Sussex PCC's video log: Cyberstalking increases across Sussex in Covid-19 crisis

Stalkers are fixated and obsessive offenders who will not stop. This National Stalking Awareness Week (20-24th April), Sussex Police & Crime Commissioner Katy Bourne is urging people to ‘See Stalking Clearly’.

Katy Bourne
Katy Bourne

For those affected by stalking in Sussex, current isolation as a result of the Covid-19 crisis has meant an increase in stalking behaviours online. Sussex stalking advocacy service, Veritas Justice, have seen a 26% increase in referrals with 75% of their clients reporting a change in their stalker’s behaviour, moving more online.

So, this week Mrs Bourne is launching a new online chat facility, delivered by Veritas Justice on their website: to offer easily accessible support for victims across the county.

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Advice will be available on: how to keep yourself safer online; how to preserve vital digital evidence that could be used against a stalker; and how to reduce the distress caused by constant unwanted digital contact.

Mrs Bourne does not want anyone to have to suffer in silence during this lockdown. She says: “The rise in cyberstalking due to the ‘lockdown’ concerns me deeply. We know all too well that this behaviour causes extreme distress and can unfortunately escalate quickly.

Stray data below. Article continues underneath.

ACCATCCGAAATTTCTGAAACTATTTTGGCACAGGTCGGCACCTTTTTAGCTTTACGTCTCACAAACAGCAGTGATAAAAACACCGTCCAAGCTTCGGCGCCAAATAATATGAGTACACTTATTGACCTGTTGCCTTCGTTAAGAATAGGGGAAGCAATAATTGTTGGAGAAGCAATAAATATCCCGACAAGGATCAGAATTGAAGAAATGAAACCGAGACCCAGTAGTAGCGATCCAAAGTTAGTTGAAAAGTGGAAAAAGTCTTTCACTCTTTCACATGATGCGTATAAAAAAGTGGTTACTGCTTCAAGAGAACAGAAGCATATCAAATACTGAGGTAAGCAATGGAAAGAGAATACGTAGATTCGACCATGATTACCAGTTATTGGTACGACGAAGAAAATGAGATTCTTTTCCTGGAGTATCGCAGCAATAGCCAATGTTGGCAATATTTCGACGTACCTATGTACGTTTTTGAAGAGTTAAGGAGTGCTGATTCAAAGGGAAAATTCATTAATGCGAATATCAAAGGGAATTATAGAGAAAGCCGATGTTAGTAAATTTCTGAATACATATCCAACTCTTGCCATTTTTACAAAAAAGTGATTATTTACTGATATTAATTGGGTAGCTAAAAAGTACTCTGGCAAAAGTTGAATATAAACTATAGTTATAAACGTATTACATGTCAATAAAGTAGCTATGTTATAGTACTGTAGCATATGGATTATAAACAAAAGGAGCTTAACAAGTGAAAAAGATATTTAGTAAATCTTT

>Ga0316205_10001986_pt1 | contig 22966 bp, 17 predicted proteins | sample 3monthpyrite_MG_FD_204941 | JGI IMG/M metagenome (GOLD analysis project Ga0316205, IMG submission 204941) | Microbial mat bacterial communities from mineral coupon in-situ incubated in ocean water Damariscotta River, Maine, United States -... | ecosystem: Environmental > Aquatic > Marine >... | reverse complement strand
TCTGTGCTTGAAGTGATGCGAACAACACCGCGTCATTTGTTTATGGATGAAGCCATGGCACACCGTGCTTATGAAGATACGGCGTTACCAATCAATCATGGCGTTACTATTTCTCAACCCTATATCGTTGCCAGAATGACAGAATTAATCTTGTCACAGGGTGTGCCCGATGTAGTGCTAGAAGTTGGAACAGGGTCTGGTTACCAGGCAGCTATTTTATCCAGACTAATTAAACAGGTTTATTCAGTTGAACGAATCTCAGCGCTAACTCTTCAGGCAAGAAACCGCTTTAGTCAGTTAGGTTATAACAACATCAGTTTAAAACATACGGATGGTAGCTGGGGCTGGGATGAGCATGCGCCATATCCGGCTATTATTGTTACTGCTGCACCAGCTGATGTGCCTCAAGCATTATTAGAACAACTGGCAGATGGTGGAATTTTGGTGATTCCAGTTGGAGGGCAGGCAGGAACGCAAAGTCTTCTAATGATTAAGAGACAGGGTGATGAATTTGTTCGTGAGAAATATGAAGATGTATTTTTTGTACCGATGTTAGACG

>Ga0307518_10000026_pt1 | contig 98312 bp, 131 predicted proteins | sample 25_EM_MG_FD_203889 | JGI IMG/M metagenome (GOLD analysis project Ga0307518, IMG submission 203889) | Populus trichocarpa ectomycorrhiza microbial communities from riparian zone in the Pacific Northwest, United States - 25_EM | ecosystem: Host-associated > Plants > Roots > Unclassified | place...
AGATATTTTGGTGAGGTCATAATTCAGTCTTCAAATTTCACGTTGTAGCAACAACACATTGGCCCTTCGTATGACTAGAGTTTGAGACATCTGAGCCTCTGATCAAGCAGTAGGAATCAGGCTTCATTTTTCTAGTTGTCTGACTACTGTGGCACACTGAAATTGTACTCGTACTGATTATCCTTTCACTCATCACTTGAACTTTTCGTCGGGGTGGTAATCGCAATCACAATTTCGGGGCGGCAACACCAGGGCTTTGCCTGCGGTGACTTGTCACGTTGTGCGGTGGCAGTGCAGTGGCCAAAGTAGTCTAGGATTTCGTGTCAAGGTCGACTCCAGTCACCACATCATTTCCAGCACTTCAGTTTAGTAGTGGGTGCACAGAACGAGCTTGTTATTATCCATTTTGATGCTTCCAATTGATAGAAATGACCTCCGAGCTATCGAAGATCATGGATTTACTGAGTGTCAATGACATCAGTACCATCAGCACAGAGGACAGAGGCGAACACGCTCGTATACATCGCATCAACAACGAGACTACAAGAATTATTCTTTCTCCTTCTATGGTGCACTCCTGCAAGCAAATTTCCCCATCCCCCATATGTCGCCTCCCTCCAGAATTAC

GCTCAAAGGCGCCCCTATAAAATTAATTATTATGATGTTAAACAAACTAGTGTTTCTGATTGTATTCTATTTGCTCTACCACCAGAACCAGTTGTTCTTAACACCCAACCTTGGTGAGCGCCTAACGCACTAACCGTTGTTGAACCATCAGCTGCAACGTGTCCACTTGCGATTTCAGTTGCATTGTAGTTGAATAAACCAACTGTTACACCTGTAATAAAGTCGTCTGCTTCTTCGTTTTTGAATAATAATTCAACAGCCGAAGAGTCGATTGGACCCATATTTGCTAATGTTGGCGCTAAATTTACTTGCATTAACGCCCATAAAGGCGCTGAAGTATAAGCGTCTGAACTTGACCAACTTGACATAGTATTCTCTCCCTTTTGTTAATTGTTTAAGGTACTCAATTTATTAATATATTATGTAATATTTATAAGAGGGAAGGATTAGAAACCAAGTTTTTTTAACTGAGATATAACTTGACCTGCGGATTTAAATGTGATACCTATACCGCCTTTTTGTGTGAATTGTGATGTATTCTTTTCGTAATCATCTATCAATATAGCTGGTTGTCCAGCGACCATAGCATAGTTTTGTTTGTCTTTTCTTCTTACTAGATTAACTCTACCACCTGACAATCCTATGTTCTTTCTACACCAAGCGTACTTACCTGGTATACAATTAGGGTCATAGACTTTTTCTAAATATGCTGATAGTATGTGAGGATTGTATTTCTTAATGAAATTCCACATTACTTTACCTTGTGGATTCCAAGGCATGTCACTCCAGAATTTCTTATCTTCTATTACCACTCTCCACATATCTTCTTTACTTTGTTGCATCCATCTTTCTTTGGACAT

“The severity of risk to a victim is now defined by the amount of time invested by the perpetrator in their obsession. So, with many victims receiving over 100 text messages/emails/phone calls a day, we know that these strong fixations could have a more sinister outcome.

“If you are experiencing behaviour that is Fixated, Obsessive, Unwanted or Repeated you are being stalked. It is a crime and you will be taken seriously when you ask for help.

“Please still report to the police and reach out to the team at Veritas Justice, they will both continue to be there for you whenever you need them.”

Stalking is a crime that is distressing and malicious and is something no one should have to put up with.

Think FOUR. Is the behaviour;

F – fixated

O – obsessive

U – unwanted

R - repeated

You can report stalking or harassment online at by calling 101 or in person at your local police station.

But always call 999 if you are in danger. Officers and staff will undertake a risk assessment and focus on keeping you safe